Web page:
|Wire Haired Fox Terrier
The Fox Terrier is an old English breed which has been around for almost 100 years. Many people in authority believe that the two types of Fox Terrier we know today were developed from very different sources. The Wirehaired Fox Terrier is thought to be the old rough coated working terriers which were found in Wales, Derbyshire or Durham. The Wirehaired Fox Terrier was preceded by the Smooth Fox Terriers and were originally classified as sporting dogs. Early on breeders would cross the Wirehaired Fox Terrier with the Smooth version to produce the type we see today.
The Wirehaired Fox Terrier is part of the AKC Terrier group and was admitted to the American Kennel Club in 1885.
Height: 13-16 inches
Weight: 13-20 pounds
Longevity: 15 years or more
The Wirehaired Fox Terrier has a wiry coat that is white with black or brown markings. The skull of the Wirehaired Fox Terrier is flat tapering and narrow and the ears fold forward to produce a “V” shaped flap. Normally the tail is docked to a ¼ of its original length and stands on top of the dog rather than hanging out behind. The Wirehaired Fox Terror has a strong jaw is well built but elegant looking dog with strength that has been concentrated into a very small space. The neck of a Wirehaired Fox Terrier should be thick and muscular.
Color: White with black or brown markings.
The Wirehaired Fox Terrier should be alert and quick to move as well as having a keen expression to their face. But they can change at the touch of a hat and may be affectionate one moment and scrappy or impulsive the next. They are willing to learn but left to their own devices they are destructive and need lots of attention and exercise in order to avoid this occurring. Unfortunately they are an aggressive breed and have a tendency to pick fights with other dogs (even large ones) and generally they are not trustworthy around other pets. They are an extremely willful breed and need to be trained firmly.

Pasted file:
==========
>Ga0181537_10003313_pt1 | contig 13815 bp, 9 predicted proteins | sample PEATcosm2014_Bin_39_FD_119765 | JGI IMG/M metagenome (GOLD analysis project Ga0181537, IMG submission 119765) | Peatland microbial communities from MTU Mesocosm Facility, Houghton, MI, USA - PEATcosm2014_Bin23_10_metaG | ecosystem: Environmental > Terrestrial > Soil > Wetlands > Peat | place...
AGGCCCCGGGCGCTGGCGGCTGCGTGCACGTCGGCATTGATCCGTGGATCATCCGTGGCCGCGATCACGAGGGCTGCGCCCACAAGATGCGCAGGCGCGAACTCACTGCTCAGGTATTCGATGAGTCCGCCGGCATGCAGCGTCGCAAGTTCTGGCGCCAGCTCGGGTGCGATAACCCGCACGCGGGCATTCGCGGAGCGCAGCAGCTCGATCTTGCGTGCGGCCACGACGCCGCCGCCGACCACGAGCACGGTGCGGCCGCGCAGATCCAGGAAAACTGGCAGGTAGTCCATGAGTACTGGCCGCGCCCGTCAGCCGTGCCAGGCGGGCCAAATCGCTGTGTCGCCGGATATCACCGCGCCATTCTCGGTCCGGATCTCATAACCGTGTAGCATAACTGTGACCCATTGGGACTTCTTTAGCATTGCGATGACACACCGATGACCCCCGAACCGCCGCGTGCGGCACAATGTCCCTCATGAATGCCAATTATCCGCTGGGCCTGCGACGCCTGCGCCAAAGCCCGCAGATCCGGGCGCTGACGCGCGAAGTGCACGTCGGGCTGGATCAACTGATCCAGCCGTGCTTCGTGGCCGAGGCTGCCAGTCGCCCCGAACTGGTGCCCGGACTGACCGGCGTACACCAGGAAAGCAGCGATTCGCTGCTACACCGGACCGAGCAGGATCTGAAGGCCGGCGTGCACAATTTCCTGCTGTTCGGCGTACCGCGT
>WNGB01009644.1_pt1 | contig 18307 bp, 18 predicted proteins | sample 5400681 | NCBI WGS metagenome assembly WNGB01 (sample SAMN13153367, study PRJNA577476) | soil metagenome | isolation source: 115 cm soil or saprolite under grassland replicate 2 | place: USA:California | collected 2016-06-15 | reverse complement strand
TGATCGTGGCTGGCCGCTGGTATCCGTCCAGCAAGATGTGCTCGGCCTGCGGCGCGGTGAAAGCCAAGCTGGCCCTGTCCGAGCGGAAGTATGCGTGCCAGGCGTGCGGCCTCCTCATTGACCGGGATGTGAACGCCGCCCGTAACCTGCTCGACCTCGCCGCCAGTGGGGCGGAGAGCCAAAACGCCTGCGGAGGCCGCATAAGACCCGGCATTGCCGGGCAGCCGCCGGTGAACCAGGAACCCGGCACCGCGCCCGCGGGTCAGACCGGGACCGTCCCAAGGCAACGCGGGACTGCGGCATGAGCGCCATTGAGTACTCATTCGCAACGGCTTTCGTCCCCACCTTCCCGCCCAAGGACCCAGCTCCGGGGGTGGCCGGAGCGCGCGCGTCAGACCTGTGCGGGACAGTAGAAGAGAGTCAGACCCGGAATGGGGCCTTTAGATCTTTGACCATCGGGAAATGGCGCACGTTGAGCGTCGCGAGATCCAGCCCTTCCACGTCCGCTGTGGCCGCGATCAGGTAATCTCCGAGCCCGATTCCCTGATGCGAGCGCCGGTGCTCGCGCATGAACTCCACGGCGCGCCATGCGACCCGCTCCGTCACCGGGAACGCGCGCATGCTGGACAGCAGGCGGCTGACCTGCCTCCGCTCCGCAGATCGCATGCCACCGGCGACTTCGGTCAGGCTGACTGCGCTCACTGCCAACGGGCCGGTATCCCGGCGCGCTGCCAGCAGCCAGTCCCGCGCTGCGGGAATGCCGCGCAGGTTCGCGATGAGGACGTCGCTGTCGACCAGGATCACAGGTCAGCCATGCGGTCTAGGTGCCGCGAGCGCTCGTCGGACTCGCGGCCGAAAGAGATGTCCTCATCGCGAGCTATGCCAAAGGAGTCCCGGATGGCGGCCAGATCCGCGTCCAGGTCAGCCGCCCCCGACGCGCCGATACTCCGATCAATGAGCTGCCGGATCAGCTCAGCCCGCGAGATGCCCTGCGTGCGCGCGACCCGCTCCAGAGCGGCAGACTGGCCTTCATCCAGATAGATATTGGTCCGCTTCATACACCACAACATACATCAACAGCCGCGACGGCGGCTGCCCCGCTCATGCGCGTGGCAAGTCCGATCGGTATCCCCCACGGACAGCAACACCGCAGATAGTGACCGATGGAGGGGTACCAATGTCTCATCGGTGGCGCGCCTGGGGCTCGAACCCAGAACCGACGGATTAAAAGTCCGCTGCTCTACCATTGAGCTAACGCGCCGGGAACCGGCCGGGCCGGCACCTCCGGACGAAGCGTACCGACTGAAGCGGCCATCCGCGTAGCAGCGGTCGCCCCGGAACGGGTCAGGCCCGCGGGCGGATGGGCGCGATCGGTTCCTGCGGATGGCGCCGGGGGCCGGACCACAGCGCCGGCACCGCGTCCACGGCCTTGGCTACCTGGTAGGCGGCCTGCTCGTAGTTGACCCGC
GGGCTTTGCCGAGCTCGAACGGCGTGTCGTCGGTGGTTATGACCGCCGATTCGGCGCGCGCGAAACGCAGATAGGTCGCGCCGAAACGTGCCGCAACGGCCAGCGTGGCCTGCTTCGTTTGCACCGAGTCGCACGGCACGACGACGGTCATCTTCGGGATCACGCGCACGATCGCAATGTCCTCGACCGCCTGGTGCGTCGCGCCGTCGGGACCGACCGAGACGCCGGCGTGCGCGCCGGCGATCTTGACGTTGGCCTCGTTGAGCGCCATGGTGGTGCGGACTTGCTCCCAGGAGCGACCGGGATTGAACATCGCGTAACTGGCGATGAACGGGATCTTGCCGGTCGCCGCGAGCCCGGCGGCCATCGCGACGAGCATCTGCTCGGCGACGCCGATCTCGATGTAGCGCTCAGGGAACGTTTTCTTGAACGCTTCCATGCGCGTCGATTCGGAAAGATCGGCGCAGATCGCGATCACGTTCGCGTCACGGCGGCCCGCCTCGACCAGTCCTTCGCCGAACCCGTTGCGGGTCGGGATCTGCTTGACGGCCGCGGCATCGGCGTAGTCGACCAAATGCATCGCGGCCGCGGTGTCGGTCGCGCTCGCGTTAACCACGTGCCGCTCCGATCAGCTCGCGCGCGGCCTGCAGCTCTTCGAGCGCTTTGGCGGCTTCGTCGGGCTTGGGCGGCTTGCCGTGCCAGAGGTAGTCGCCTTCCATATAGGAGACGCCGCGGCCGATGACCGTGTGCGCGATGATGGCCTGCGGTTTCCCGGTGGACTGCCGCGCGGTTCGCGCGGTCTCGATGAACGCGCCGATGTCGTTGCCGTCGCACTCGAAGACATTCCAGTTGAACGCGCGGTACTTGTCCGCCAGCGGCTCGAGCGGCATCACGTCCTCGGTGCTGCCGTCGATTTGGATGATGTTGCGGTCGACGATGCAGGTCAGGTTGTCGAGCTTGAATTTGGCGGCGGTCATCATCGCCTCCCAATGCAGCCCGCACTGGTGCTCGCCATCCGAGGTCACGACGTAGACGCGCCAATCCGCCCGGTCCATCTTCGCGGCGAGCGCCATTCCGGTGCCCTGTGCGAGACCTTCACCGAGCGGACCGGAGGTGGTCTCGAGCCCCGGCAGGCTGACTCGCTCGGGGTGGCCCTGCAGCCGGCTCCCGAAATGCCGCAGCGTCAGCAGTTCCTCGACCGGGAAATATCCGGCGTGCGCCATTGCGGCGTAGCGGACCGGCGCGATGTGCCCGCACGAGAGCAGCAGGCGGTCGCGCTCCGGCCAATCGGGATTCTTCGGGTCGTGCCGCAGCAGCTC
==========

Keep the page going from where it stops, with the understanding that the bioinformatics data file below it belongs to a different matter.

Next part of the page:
Unfortunately the Wirehaired Fox Terrier can suffer epilepsy as it is a genetic disorder with this breed. Deafness is also another problem that this predominantly relates to white dogs. Other minor health issues that this breed may be prone to is post nasal drip, lens luxation, distichiasis, cataracts, Legg-Perthes and shoulder dislocation along with skin problems.
Although a Wirehaired Fox Terrier can live in an apartment they do need exercise and will therefore need to be taken for regular long walks or to have fun in the park.
The Wirehaired Fox Terrier only needs to be brushed with firm bristle brush and bathed when necessary. The Wirehaired Fox Terrier sheds little or no hair and it must be stripped several times a year in order to keep the coat looking its best and should be carried out by a professional groomer.
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